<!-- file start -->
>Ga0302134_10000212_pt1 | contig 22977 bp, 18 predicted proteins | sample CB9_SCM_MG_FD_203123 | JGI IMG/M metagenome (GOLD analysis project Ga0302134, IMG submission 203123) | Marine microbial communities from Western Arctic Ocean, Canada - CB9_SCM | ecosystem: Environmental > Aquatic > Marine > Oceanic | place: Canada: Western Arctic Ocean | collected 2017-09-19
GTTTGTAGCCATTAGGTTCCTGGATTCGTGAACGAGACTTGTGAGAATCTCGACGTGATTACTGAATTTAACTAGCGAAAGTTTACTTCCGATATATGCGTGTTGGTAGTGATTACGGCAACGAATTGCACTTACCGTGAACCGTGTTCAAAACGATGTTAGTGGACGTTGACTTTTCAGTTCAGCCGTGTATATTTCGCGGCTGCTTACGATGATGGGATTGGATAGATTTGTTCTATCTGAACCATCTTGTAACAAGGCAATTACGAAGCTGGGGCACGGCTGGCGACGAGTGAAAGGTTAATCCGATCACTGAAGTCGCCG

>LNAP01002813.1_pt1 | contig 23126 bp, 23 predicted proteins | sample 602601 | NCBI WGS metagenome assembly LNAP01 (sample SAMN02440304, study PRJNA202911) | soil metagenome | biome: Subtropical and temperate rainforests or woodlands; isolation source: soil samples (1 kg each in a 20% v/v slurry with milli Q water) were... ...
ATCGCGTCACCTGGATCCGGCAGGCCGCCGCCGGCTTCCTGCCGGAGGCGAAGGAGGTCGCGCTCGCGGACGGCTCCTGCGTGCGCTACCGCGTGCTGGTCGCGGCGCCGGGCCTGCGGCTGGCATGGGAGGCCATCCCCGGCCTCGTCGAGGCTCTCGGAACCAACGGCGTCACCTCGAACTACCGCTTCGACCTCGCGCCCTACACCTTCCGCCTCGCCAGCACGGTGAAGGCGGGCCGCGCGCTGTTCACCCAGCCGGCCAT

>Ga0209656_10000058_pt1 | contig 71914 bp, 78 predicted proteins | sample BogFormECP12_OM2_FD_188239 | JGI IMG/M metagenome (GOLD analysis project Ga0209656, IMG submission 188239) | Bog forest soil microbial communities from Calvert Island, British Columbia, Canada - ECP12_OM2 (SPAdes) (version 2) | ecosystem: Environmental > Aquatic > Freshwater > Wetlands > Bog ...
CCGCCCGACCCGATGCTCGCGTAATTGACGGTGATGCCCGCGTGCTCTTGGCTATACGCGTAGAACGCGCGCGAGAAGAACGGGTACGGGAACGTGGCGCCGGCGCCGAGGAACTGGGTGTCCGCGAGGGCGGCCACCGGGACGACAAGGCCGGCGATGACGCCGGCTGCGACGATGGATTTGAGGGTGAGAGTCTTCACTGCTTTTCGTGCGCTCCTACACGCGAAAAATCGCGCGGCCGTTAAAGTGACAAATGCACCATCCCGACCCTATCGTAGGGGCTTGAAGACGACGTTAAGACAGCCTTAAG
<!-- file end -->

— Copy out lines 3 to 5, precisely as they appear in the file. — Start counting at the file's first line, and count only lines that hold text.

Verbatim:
>LNAP01002813.1_pt1 | contig 23126 bp, 23 predicted proteins | sample 602601 | NCBI WGS metagenome assembly LNAP01 (sample SAMN02440304, study PRJNA202911) | soil metagenome | biome: Subtropical and temperate rainforests or woodlands; isolation source: soil samples (1 kg each in a 20% v/v slurry with milli Q water) were... ...
ATCGCGTCACCTGGATCCGGCAGGCCGCCGCCGGCTTCCTGCCGGAGGCGAAGGAGGTCGCGCTCGCGGACGGCTCCTGCGTGCGCTACCGCGTGCTGGTCGCGGCGCCGGGCCTGCGGCTGGCATGGGAGGCCATCCCCGGCCTCGTCGAGGCTCTCGGAACCAACGGCGTCACCTCGAACTACCGCTTCGACCTCGCGCCCTACACCTTCCGCCTCGCCAGCACGGTGAAGGCGGGCCGCGCGCTGTTCACCCAGCCGGCCAT

>Ga0209656_10000058_pt1 | contig 71914 bp, 78 predicted proteins | sample BogFormECP12_OM2_FD_188239 | JGI IMG/M metagenome (GOLD analysis project Ga0209656, IMG submission 188239) | Bog forest soil microbial communities from Calvert Island, British Columbia, Canada - ECP12_OM2 (SPAdes) (version 2) | ecosystem: Environmental > Aquatic > Freshwater > Wetlands > Bog ...